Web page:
“Does anyone have the foggiest idea what sort of power we so blithely invoke?”—Annie Dillard.
I’ve started reading the Delitzsch Hebrew translation of the New Testament (DHNT), which is neat because the different language transports familiar texts to me in a different way.
For instance (and I never saw this before), Matthew starts with the genealogy of Jesus, “the son of David, the son of Abraham” (Matt. 1:1). He then unloads a series of “begats” (hiphils of yld): So and so begat so and so, and on and on for more than 40 generations. Next comes the humdinger: “This is the manner of the birth of Jesus Christ: Mary, His mother, was engaged to Joseph but, before he came to her, she was found pregnant from the Holy Spirit” (Matt. 1:8, my translation of the DHNT).
“Found pregnant from the Holy Spirit”? Until then, everything Matthew wrote could have appeared in a secular tome. It was a genealogy, a family tree. And what’s more human, more natural, than people begetting people? Maximilien Robespierre could have written it.
Then without apology, without justifying a syllable, Matthew opens us to a broader, grander, and more mysterious vision than Picasso’s imagination. A woman, a virgin, becomes pregnant by the Holy Spirit, a concept heavy laden with radical presuppositions not self-evident or apodictically deducible. Matthew starts out where science, stretched beyond its own arbitrary boundaries, could never attain. To believe him, you have to believe in a lot of reality not obviously experiential. Yet Matthew wrote in such a matter-of-fact manner that he could have been talking about the Kardashians, not the miraculous conception of the Son of God—the Creator of the universe and Sustainer of life (John 1:1-4)—in the womb of a young Jewish virgin.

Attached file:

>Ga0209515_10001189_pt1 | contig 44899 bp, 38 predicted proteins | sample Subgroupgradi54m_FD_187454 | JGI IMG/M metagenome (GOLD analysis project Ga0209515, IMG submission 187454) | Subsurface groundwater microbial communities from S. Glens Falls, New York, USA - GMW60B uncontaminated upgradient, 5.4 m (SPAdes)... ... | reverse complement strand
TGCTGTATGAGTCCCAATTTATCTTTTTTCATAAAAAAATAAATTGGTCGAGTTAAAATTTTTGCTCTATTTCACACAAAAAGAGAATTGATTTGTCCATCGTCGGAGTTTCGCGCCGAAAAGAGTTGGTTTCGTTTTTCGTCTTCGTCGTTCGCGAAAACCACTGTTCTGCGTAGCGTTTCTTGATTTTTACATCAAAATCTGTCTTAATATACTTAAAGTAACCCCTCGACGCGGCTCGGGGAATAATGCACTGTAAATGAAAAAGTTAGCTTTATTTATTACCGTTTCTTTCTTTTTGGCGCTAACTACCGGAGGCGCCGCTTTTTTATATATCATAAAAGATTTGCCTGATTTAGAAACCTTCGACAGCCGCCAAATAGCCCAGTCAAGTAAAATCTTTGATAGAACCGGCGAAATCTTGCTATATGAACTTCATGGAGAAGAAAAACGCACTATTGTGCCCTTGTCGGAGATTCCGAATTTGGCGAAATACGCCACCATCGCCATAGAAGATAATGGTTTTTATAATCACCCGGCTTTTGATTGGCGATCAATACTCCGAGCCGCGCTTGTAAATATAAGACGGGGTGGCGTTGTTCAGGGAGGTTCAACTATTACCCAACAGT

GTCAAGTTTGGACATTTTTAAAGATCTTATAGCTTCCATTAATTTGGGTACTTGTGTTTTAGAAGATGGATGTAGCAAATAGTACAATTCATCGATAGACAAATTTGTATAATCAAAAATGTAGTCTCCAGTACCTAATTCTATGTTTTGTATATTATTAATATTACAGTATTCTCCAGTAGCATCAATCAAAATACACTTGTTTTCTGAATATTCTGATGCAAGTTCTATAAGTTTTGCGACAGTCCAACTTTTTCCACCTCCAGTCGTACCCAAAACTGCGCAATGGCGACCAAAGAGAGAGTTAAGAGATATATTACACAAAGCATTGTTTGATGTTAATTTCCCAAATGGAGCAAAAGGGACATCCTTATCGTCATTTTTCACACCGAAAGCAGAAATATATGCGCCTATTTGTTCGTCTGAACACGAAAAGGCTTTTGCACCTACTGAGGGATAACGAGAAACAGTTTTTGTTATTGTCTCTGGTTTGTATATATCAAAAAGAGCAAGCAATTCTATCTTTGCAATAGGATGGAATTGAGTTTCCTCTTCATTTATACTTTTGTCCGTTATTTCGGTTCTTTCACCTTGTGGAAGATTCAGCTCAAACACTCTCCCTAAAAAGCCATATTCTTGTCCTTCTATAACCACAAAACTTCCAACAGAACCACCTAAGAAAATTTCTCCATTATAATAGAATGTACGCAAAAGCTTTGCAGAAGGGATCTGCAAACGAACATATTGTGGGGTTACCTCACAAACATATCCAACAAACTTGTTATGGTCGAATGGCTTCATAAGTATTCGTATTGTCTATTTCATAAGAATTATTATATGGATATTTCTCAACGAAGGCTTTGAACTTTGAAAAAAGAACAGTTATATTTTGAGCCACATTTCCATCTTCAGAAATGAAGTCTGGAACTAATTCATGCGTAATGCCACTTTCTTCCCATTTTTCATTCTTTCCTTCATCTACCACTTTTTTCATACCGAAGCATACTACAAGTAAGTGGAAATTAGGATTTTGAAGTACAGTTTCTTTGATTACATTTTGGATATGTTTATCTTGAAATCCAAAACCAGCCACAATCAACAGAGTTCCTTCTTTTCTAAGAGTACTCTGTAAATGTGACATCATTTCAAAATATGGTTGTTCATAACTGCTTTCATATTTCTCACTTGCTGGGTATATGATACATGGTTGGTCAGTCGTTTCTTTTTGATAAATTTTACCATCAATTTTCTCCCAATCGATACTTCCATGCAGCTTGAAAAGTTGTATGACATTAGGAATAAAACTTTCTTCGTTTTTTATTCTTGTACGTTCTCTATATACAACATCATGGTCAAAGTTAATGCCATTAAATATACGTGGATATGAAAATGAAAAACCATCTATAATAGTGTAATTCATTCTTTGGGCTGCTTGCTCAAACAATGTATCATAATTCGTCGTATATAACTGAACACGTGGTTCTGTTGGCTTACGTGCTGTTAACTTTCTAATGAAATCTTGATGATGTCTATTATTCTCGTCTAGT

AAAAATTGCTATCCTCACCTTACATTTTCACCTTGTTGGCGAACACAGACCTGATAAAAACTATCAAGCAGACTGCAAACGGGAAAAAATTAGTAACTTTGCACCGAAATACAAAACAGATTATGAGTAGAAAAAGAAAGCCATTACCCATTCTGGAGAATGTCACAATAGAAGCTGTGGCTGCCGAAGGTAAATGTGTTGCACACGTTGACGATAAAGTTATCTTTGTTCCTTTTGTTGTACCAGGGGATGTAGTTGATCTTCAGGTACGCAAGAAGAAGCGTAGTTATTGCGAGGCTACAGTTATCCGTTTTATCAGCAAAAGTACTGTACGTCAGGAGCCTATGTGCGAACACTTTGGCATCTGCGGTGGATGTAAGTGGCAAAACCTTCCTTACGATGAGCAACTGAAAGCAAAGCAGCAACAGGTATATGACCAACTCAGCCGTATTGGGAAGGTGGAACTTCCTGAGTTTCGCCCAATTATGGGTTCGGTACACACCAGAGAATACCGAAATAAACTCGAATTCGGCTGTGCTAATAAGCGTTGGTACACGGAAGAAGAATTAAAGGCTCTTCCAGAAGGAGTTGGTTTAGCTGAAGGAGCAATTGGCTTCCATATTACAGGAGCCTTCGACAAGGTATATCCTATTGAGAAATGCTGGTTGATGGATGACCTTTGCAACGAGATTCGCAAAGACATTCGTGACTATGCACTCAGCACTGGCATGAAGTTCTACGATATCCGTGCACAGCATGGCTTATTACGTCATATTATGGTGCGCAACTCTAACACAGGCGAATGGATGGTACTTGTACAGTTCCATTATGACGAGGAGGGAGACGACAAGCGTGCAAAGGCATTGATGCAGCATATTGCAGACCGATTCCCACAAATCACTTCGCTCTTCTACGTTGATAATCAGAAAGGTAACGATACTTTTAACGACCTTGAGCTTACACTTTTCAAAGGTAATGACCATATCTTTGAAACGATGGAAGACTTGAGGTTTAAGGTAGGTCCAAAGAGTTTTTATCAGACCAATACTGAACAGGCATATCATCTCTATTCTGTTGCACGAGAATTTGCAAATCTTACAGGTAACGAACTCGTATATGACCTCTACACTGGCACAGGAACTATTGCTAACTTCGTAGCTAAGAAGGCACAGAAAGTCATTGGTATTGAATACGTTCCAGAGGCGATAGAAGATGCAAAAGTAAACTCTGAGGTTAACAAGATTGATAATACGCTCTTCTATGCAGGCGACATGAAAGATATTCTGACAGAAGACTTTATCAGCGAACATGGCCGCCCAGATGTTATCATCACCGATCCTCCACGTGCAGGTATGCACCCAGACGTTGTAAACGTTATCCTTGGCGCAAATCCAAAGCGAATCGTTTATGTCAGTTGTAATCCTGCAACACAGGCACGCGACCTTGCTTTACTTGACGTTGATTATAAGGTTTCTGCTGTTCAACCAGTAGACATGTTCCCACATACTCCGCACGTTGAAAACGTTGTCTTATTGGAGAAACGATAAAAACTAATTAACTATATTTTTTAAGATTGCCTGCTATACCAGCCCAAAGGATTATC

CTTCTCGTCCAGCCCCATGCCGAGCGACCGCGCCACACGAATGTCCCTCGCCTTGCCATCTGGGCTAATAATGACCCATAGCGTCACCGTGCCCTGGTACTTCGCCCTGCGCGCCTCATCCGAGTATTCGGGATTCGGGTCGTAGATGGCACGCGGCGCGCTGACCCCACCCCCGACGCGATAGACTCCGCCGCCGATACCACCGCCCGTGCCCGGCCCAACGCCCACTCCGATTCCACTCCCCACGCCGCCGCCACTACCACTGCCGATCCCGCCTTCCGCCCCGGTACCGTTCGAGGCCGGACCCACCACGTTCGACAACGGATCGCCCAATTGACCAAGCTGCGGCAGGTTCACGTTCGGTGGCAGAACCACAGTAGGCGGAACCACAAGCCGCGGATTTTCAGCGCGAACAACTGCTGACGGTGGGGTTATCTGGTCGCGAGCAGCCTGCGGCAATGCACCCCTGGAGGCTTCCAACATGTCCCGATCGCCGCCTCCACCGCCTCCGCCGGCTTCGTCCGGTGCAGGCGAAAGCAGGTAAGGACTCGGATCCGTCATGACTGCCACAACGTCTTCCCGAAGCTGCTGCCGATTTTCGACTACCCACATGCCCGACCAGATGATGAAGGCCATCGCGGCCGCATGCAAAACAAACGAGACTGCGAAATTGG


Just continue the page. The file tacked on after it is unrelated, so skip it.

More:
Sure, Matthew inhabited a different world than we do, but not that different. A virgin birth, in which the woman was impregnated “from the Holy Spirit” (meRuach HaKodesh), would have seemed as incredible to him, who had never heard of in vitro fertilization, as it does to us, who have.
Look at the seamless transition in Matthew from the natural to the supernatural. But isn’t that how it works? You grow a head of lettuce (an act as natural as begetting), but then pray before you eat it—believing, in defiance of all known physics, that our Father in heaven (perhaps light-years and/or many dimensions away) hears. Sick, you go to a doctor who immerses you in a million-dollar machine that, humming and flashing, pries into your innermost recesses, yet you also ask the Deity for healing.
We’re back and forth between realities. Every prayer uttered, every Bible promise claimed, assumes a transcendence, a miraculous realm where natural law is but quaint, where our mental and physical powers flounder like a blind Frenchman over Mandarin texts. That’s why we have to cry out in faith, for it takes us a few steps beyond a ladder that doesn’t quite reach the edge.
Before going to war, the Israelites were given a supernatural promise: “Hear, Israel: Today you are going into battle against your enemies. Do not be fainthearted or afraid; do not panic or be terrified by them. For the Lord your God is the one who goes with you to fight for you against your enemies to give you victory” (Deut. 20:3, 4). However, this very natural caveat follows: “The officers shall say to the army: ‘Has anyone built a new house and not yet begun to live in it? Let him go home, or he may die in battle and someone else may begin to live in it’” (verse 5).
A man could die in a war in which God has promised them victory?
We live in two realities, and it’s the desperation of the first that makes the second our only hope.
Clifford Goldstein is editor of the Adult Sabbath School Bible Study Guide. This article was published February 16, 2012.